--- 4783,4787 ----
  <p style="text-align: left" class="exampleHead"><a
  id="reservationList-all.xml"
! name="reservationList-all.xml"></a><i><span>Example 7-16.</span>
  Response from the Reservation List Web Service</i></p>
  
***************
*** 4660,4664 ****
  reservation.</p>
  
! <p><a href="#reservationList.wsdl">Example 7-15</a> shows the
  description of the Reservation List Web service. Note that is
  contains operations to retrieve the entire list and to query for a
--- 4851,4855 ----
  reservation.</p>
  
! <p><a href="#reservationList.wsdl">Example 7-17</a> shows the
  description of the Reservation List Web service. Note that is
  contains operations to retrieve the entire list and to query for a
***************
*** 4670,4674 ****
  <p style="text-align: left" class="exampleHead"><a
  id="reservationList.wsdl"
! name="reservationList.wsdl"></a><i><span>Example 7-15.</span> The
  Reservation List Web Service Description:
  reservationList.wsdl</i></p>
--- 4861,4865 ----
  <p style="text-align: left" class="exampleHead"><a
  id="reservationList.wsdl"
! name="reservationList.wsdl"></a><i><span>Example 7-17.</span> The
  Reservation List Web Service Description:
  reservationList.wsdl</i></p>
***************
*** 4763,4767 ****
  </div>
  
! <p><a href="#reservationList.xsd">Example 7-16</a>Shows the schema
  for the messages used in the Reservation List Web service.</p>
  
--- 4954,4958 ----
  </div>
  
! <p><a href="#reservationList.xsd">Example 7-18</a>Shows the schema
  for the messages used in the Reservation List Web service.</p>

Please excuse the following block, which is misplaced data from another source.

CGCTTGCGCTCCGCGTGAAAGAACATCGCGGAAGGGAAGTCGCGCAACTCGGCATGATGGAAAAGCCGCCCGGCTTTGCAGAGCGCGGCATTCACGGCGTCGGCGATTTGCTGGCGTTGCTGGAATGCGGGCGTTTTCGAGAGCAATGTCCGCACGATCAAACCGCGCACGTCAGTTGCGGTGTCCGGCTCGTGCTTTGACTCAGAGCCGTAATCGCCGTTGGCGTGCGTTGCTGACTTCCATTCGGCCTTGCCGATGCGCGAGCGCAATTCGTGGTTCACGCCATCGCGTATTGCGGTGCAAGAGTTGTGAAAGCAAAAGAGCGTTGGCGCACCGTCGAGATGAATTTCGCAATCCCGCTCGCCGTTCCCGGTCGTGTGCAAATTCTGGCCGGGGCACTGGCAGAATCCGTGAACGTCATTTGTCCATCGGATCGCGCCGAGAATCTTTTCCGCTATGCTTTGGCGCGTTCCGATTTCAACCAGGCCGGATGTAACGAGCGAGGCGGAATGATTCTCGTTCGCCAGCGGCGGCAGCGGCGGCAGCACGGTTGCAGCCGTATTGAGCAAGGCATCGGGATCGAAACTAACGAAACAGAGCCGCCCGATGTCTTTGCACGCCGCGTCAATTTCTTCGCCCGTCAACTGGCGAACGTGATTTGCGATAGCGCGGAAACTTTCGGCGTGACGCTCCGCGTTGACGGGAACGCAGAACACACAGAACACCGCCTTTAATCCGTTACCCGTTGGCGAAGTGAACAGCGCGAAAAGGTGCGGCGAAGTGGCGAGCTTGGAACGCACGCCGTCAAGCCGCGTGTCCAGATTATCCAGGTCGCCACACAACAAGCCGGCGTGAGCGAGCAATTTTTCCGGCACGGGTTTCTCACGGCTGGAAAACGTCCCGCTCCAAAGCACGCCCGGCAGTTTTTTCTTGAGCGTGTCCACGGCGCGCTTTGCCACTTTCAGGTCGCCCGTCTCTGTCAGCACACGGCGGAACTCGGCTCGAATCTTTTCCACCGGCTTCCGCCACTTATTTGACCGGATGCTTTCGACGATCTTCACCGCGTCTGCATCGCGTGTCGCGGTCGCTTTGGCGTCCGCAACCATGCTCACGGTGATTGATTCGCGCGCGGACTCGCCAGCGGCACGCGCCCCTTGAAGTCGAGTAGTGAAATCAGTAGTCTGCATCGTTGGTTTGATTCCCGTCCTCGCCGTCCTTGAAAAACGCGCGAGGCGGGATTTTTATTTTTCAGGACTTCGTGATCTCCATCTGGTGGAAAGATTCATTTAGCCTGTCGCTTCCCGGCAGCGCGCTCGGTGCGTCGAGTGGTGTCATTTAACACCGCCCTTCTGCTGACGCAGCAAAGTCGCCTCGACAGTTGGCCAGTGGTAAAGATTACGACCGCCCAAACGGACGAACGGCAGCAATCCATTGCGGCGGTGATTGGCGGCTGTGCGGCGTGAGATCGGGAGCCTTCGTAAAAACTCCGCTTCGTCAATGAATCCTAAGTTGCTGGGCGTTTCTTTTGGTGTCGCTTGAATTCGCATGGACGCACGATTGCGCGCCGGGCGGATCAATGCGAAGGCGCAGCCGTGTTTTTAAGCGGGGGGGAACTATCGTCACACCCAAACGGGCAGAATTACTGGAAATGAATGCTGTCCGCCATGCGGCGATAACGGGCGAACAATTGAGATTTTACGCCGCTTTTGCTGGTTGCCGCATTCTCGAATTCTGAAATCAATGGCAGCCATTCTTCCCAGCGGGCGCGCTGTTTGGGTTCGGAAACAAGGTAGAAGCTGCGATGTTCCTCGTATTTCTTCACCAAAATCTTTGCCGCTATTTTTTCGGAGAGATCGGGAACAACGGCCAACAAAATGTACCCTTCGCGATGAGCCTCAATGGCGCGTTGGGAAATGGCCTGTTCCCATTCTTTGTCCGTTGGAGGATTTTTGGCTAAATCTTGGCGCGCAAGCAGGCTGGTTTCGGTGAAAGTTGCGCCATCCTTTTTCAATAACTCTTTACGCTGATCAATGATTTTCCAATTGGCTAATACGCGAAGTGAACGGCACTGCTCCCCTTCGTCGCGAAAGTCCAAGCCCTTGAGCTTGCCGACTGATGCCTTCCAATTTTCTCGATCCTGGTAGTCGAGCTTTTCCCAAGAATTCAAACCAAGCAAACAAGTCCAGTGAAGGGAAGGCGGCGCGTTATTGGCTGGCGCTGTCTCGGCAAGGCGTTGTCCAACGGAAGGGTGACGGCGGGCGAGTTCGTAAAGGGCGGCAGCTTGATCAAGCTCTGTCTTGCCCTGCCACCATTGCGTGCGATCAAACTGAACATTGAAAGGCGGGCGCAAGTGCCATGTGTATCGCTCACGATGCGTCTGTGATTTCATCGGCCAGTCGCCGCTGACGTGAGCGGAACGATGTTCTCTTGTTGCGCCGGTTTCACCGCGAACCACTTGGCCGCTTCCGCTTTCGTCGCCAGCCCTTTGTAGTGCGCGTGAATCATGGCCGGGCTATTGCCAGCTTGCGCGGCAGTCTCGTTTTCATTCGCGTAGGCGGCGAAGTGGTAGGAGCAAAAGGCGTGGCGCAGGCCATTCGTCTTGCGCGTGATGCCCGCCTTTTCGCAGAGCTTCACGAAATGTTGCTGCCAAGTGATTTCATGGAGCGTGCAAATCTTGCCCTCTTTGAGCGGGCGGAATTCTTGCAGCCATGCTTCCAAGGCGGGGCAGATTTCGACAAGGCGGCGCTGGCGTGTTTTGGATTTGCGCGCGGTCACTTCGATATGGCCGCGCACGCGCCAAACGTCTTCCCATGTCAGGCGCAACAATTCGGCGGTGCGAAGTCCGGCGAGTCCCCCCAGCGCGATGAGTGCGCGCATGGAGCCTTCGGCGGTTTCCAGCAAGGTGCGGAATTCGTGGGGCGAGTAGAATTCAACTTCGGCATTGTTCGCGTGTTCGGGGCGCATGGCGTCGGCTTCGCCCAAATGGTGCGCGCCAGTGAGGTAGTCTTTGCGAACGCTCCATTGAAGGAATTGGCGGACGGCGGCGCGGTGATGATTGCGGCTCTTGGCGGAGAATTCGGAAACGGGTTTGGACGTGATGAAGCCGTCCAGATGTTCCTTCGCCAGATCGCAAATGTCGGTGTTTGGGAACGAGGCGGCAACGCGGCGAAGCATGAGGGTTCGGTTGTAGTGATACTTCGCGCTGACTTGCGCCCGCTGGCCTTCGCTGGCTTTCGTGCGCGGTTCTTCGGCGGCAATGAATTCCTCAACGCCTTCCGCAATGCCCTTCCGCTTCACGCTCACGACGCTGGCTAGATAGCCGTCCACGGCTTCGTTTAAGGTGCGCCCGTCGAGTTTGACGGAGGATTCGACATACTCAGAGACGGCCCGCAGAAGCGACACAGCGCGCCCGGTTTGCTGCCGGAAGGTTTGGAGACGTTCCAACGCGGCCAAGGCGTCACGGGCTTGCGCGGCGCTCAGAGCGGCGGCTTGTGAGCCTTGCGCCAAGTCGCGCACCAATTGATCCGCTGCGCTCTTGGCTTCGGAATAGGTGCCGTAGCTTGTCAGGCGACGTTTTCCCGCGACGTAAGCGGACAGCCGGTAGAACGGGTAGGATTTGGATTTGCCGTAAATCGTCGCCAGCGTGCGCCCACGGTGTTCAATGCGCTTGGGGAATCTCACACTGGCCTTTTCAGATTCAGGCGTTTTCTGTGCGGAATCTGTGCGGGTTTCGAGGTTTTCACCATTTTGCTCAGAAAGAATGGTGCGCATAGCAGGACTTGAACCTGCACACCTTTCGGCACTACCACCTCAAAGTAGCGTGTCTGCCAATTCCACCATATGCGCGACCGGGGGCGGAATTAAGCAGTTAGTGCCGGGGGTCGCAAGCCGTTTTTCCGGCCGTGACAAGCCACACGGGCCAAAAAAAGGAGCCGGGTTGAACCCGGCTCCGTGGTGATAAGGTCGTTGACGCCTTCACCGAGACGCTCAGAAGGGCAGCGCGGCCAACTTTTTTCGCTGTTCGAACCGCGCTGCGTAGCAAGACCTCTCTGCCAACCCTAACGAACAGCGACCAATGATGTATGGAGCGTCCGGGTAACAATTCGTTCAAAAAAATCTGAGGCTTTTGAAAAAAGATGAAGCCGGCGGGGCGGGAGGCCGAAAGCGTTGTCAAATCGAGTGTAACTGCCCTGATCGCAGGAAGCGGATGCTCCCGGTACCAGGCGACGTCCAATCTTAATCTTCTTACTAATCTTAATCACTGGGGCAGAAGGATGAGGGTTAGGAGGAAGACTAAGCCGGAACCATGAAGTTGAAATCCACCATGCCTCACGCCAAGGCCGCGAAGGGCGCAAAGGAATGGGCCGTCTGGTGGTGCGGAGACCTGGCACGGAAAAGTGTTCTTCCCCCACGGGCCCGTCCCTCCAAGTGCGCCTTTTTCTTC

***************
*** 4769,4773 ****
  <p style="text-align: left" class="exampleHead"><a
  id="reservationList.xsd"
! name="reservationList.xsd"></a><i><span>Example 7-16.</span> The
  Reservation List Schema: reservationList.xsd</i></p>
  
--- 4960,4964 ----
  <p style="text-align: left" class="exampleHead"><a
  id="reservationList.xsd"
! name="reservationList.xsd"></a><i><span>Example 7-18.</span> The
  Reservation List Schema: reservationList.xsd</i></p>
  
***************
*** 4833,4837 ****
  <div class="div2">
  <h3><a id="adv-xml-schema-examples"
! name="adv-xml-schema-examples"></a>7.12 XML Schema Examples</h3>
  
  <p>[Add Paul Downey's contribution at
--- 5024,5028 ----
  <div class="div2">
  <h3><a id="adv-xml-schema-examples"
! name="adv-xml-schema-examples"></a>7.11 XML Schema Examples</h3>
  
  <p>[Add Paul Downey's contribution at
***************
*** 4842,4846 ****
  <div class="div2">
  <h3><a id="adv-multiple-inline-schemas"
! name="adv-multiple-inline-schemas"></a>7.13 Multiple In-Line
  Schemas</h3>
  
--- 5033,5037 ----
  <div class="div2">
  <h3><a id="adv-multiple-inline-schemas"
! name="adv-multiple-inline-schemas"></a>7.12 Multiple In-Line
  Schemas</h3>
  
***************
*** 4878,4882 ****
  
  <div class="div3">
! <h4>7.13.1 Schemas in Imported Documents</h4>
  
  <p>In this example, we consider some GreatH Hotel Web services that
--- 5069,5073 ----
  
  <div class="div3">
! <h4>7.12.1 Schemas in Imported Documents</h4>
  
  <p>In this example, we consider some GreatH Hotel Web services that
***************
*** 4888,4892 ****
  and schema definitions contained in the imported document.</p>
  
! <p><a href="#retrieveDetails.wsdl">Example 7-17</a> shows the
  definition of the retrieval Web service in the
  <code>http://greath.example.com/2004/services/retrieveDetails</code>
--- 5079,5083 ----
  and schema definitions contained in the imported document.</p>
  
! <p><a href="#retrieveDetails.wsdl">Example 7-19</a> shows the
  definition of the retrieval Web service in the
  <code>http://greath.example.com/2004/services/retrieveDetails</code>
***************
*** 4902,4906 ****